However, Fleckenstein did explain that the orchard block that Dropcopter used was made up of rows that were equal in length, had trees that were all the same age, and only contained two varieties of apples. There were eight control rows and eight treatment rows. He says Dropcopter hired a research firm to collect data and analyze differences in fruit set.
“The challenge we have this year is obviously there were honey bees present when they were flying,” he adds. Which means that, at best, the results of this recent test will only reflect how the drone performed in addition to the bees already working the trees, not all on its own. At worst, the results might not give us any real indication at all of how well aerial pollination works in apples. Was honey bee (and wild bee) activity comparable in both control and experimental rows? And what other factors might have come into play? How were all these things assessed during the test and how will they be accounted for in the results?
But even with what might be less-than-ideal controls for the experiment, Fleckenstein would feel confident saying that a significant increase in fruit set could be attributed to the aerial pollination and not some other natural factor. He says that within the same orchard block, in the same geographic location, among the same variety of apples, he typically sees very little natural variation.
However, the key consideration for this year’s results is how quickly Dropcopter’s data analysis team got into the rows and assessed fruit set.
Fleckenstein says growers only need 25 to 35 percent of the blossoms on a tree to become apples; this ensures the tree will put its energy and resources into producing fruit that are the right size, shape and taste. That being said, growers do want every flower on the tree to get pollinated so they can go through later and manually adjust their crop loads to the preferred amount. This means Dropcopter’s data team had to get its measurements before the Beak & Skiff crew started knocking nascent fruit to the ground — which the crew is now in the process of doing.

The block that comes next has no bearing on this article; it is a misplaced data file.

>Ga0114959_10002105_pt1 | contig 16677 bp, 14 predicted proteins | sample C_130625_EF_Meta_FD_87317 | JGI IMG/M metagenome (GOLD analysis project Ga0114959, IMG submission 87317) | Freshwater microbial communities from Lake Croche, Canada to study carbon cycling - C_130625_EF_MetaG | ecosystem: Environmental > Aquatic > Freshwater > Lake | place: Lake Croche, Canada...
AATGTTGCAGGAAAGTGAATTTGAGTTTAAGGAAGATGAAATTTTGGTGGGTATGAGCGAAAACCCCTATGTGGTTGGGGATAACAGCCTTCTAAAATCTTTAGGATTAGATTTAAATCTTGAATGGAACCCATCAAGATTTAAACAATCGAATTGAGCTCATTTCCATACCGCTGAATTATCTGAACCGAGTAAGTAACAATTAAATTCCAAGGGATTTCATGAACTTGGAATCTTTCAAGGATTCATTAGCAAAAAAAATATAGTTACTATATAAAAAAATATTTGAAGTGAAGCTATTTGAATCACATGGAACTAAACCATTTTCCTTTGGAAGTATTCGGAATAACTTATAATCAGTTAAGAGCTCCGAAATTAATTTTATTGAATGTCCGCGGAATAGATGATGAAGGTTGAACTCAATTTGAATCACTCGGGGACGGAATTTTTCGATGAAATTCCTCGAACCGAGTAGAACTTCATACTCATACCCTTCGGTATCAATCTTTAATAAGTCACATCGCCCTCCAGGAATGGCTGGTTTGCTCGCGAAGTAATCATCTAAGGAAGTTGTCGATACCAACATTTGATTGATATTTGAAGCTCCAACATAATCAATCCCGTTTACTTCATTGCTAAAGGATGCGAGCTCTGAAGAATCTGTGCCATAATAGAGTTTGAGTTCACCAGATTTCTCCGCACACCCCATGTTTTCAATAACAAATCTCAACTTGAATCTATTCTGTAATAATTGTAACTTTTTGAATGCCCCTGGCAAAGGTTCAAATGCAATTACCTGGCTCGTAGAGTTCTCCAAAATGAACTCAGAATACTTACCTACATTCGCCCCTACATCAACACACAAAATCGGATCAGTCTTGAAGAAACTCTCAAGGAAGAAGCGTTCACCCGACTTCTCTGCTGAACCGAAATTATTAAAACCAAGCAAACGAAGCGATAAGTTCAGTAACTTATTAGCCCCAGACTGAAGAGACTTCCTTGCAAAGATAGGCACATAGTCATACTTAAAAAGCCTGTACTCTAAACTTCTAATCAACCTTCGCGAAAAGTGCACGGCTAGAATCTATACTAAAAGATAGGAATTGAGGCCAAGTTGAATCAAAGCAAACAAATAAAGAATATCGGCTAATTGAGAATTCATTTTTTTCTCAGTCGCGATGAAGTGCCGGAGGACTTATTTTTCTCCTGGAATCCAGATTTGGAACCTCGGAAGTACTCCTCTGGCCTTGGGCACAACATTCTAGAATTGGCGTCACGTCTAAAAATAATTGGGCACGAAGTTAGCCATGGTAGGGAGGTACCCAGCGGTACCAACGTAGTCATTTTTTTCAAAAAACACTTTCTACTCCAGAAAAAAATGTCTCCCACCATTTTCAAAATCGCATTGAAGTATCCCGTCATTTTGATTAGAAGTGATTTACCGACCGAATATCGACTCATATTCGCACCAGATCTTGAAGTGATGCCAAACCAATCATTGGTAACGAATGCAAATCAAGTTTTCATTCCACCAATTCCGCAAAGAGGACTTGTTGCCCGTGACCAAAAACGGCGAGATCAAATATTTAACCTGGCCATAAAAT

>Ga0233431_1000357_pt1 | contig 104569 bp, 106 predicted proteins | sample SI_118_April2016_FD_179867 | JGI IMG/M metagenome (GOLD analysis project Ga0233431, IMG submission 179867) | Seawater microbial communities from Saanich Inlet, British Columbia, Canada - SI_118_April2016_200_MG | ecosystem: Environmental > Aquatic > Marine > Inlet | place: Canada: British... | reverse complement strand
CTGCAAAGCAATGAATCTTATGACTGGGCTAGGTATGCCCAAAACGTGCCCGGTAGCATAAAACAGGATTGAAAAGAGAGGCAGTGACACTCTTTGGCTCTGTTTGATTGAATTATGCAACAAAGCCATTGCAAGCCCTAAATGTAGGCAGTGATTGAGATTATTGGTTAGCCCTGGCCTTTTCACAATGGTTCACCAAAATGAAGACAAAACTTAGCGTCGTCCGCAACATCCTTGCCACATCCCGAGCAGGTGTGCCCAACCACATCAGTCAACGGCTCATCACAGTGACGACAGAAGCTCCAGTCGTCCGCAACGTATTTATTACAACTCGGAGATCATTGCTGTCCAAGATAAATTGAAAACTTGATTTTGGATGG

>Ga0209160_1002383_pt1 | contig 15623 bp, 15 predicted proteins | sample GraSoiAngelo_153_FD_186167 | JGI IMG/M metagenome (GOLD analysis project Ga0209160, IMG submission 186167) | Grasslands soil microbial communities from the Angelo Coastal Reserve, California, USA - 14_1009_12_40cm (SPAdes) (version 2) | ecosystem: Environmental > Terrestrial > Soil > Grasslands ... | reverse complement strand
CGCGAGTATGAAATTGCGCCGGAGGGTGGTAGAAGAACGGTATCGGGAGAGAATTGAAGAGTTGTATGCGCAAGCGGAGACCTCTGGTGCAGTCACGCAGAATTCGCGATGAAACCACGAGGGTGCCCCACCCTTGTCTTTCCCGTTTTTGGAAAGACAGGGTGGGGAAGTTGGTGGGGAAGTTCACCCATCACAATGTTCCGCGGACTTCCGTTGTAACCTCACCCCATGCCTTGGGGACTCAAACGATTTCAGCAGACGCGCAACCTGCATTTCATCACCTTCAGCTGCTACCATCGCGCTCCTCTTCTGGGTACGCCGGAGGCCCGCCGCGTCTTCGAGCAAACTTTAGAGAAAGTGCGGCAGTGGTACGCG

“The key will be: Did they have the research people right there with them the whole time?” says Fleckenstein. “They can’t just come in at harvest and say we got more bushels out of this row than that row. Because we’ve been messing with it now.”
Fleckenstein does not know if or when Dropcopter’s team collected data this year.
When asked about the contribution that wild bees make in his orchards, Fleckenstein says he doesn’t have a good sense of how much these species might be moving pollen from one flower to another. He says that researchers from Cornell University have previously sampled the native bees at Beak & Skiff but that he wasn’t aware of what the results were. And even though some people might feel that apple growers don’t need to bring in honey bees because they can rely on wild species instead, it’s hard to take that risk as a farmer and business owner.
It’s currently unclear if, when and the extent to which Dropcopter will share the results from this year’s experiment.